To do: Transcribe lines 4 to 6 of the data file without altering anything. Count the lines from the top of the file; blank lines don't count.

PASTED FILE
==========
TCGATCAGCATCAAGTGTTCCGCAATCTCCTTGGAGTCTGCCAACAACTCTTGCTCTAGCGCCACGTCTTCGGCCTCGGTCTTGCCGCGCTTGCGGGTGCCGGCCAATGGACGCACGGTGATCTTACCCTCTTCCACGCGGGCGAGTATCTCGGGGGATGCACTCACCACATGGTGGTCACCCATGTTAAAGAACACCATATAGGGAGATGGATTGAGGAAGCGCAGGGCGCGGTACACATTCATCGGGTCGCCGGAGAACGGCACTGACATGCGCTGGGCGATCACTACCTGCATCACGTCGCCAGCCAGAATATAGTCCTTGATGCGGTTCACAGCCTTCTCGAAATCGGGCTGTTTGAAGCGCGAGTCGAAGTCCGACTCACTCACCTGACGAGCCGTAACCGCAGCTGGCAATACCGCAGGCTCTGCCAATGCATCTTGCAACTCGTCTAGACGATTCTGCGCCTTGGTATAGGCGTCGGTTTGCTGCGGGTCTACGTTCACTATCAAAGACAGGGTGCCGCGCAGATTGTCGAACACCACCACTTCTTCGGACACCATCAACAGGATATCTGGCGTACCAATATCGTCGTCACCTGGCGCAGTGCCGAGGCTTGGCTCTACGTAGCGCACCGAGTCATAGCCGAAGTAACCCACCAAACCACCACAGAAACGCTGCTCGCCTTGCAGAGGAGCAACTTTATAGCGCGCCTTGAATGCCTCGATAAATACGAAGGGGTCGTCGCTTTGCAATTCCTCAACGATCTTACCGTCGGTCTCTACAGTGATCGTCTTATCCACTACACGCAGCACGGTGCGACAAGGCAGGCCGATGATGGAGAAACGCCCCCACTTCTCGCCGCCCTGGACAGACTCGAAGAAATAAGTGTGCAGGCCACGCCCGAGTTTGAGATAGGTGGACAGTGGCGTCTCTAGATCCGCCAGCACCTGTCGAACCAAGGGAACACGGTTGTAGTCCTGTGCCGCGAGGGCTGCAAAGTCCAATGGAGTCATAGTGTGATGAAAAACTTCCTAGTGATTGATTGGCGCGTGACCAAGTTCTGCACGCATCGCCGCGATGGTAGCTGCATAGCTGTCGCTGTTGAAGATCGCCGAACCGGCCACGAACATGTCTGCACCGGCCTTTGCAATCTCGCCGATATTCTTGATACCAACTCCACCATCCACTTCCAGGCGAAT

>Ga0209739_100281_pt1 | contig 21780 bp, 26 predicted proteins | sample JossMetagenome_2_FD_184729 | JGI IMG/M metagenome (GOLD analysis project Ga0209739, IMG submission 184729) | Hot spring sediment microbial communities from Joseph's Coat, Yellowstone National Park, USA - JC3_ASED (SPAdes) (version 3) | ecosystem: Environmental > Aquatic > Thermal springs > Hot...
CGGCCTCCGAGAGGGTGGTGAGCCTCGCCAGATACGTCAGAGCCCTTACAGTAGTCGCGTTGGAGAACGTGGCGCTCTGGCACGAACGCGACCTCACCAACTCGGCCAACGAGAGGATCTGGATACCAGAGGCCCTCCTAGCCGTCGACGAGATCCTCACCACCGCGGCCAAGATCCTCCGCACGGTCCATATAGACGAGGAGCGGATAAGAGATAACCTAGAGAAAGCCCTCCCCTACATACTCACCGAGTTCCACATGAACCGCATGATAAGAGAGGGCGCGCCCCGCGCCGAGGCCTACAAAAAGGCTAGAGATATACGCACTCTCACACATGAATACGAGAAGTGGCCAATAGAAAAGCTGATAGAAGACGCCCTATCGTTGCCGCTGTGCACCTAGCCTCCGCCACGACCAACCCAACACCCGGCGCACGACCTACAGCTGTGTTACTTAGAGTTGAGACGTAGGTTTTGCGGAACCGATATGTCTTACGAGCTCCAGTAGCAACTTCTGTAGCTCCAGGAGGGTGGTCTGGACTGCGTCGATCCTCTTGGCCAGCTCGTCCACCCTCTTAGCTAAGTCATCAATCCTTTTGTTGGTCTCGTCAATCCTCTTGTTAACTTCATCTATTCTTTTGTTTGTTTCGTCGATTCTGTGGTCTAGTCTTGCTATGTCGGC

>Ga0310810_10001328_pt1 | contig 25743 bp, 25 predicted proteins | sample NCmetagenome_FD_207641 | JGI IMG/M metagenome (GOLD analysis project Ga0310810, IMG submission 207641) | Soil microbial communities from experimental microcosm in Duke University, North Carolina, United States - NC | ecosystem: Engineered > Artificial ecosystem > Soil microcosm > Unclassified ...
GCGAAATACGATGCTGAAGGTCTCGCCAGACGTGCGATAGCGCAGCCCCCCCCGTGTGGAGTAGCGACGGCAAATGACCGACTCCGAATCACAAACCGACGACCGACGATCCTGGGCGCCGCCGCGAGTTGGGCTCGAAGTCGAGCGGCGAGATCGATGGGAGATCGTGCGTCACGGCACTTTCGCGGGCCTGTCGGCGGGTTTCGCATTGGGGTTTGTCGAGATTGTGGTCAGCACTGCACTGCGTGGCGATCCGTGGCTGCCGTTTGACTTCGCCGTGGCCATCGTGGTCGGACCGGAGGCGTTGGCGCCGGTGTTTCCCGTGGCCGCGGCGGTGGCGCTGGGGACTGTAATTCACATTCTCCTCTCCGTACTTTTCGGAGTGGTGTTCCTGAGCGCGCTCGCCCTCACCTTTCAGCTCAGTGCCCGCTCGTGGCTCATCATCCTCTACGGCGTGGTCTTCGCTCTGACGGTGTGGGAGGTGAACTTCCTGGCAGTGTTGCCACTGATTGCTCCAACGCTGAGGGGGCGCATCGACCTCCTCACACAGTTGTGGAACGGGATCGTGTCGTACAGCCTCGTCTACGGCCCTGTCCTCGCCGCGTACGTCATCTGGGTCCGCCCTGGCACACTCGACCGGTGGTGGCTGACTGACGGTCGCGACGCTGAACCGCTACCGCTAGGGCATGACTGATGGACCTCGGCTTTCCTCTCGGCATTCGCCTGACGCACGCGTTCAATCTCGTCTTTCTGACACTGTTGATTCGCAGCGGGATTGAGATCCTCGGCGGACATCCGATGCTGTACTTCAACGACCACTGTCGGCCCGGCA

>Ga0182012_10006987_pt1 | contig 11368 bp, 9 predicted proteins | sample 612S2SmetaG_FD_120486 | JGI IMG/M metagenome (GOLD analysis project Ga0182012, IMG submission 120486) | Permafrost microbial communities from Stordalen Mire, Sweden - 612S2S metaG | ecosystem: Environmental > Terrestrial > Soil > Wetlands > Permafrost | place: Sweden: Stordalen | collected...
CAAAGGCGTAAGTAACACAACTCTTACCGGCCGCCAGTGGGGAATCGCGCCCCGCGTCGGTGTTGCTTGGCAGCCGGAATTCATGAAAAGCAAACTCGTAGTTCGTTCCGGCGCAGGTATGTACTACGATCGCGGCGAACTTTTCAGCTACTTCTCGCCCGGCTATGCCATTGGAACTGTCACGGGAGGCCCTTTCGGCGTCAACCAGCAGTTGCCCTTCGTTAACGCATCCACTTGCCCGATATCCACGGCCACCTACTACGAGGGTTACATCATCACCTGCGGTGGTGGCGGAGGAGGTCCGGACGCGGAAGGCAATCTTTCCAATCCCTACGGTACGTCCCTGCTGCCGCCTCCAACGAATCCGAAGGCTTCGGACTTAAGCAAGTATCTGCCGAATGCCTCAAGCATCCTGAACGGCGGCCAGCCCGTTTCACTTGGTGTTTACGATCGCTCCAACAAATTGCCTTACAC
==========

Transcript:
>Ga0310810_10001328_pt1 | contig 25743 bp, 25 predicted proteins | sample NCmetagenome_FD_207641 | JGI IMG/M metagenome (GOLD analysis project Ga0310810, IMG submission 207641) | Soil microbial communities from experimental microcosm in Duke University, North Carolina, United States - NC | ecosystem: Engineered > Artificial ecosystem > Soil microcosm > Unclassified ...
GCGAAATACGATGCTGAAGGTCTCGCCAGACGTGCGATAGCGCAGCCCCCCCCGTGTGGAGTAGCGACGGCAAATGACCGACTCCGAATCACAAACCGACGACCGACGATCCTGGGCGCCGCCGCGAGTTGGGCTCGAAGTCGAGCGGCGAGATCGATGGGAGATCGTGCGTCACGGCACTTTCGCGGGCCTGTCGGCGGGTTTCGCATTGGGGTTTGTCGAGATTGTGGTCAGCACTGCACTGCGTGGCGATCCGTGGCTGCCGTTTGACTTCGCCGTGGCCATCGTGGTCGGACCGGAGGCGTTGGCGCCGGTGTTTCCCGTGGCCGCGGCGGTGGCGCTGGGGACTGTAATTCACATTCTCCTCTCCGTACTTTTCGGAGTGGTGTTCCTGAGCGCGCTCGCCCTCACCTTTCAGCTCAGTGCCCGCTCGTGGCTCATCATCCTCTACGGCGTGGTCTTCGCTCTGACGGTGTGGGAGGTGAACTTCCTGGCAGTGTTGCCACTGATTGCTCCAACGCTGAGGGGGCGCATCGACCTCCTCACACAGTTGTGGAACGGGATCGTGTCGTACAGCCTCGTCTACGGCCCTGTCCTCGCCGCGTACGTCATCTGGGTCCGCCCTGGCACACTCGACCGGTGGTGGCTGACTGACGGTCGCGACGCTGAACCGCTACCGCTAGGGCATGACTGATGGACCTCGGCTTTCCTCTCGGCATTCGCCTGACGCACGCGTTCAATCTCGTCTTTCTGACACTGTTGATTCGCAGCGGGATTGAGATCCTCGGCGGACATCCGATGCTGTACTTCAACGACCACTGTCGGCCCGGCA

>Ga0182012_10006987_pt1 | contig 11368 bp, 9 predicted proteins | sample 612S2SmetaG_FD_120486 | JGI IMG/M metagenome (GOLD analysis project Ga0182012, IMG submission 120486) | Permafrost microbial communities from Stordalen Mire, Sweden - 612S2S metaG | ecosystem: Environmental > Terrestrial > Soil > Wetlands > Permafrost | place: Sweden: Stordalen | collected...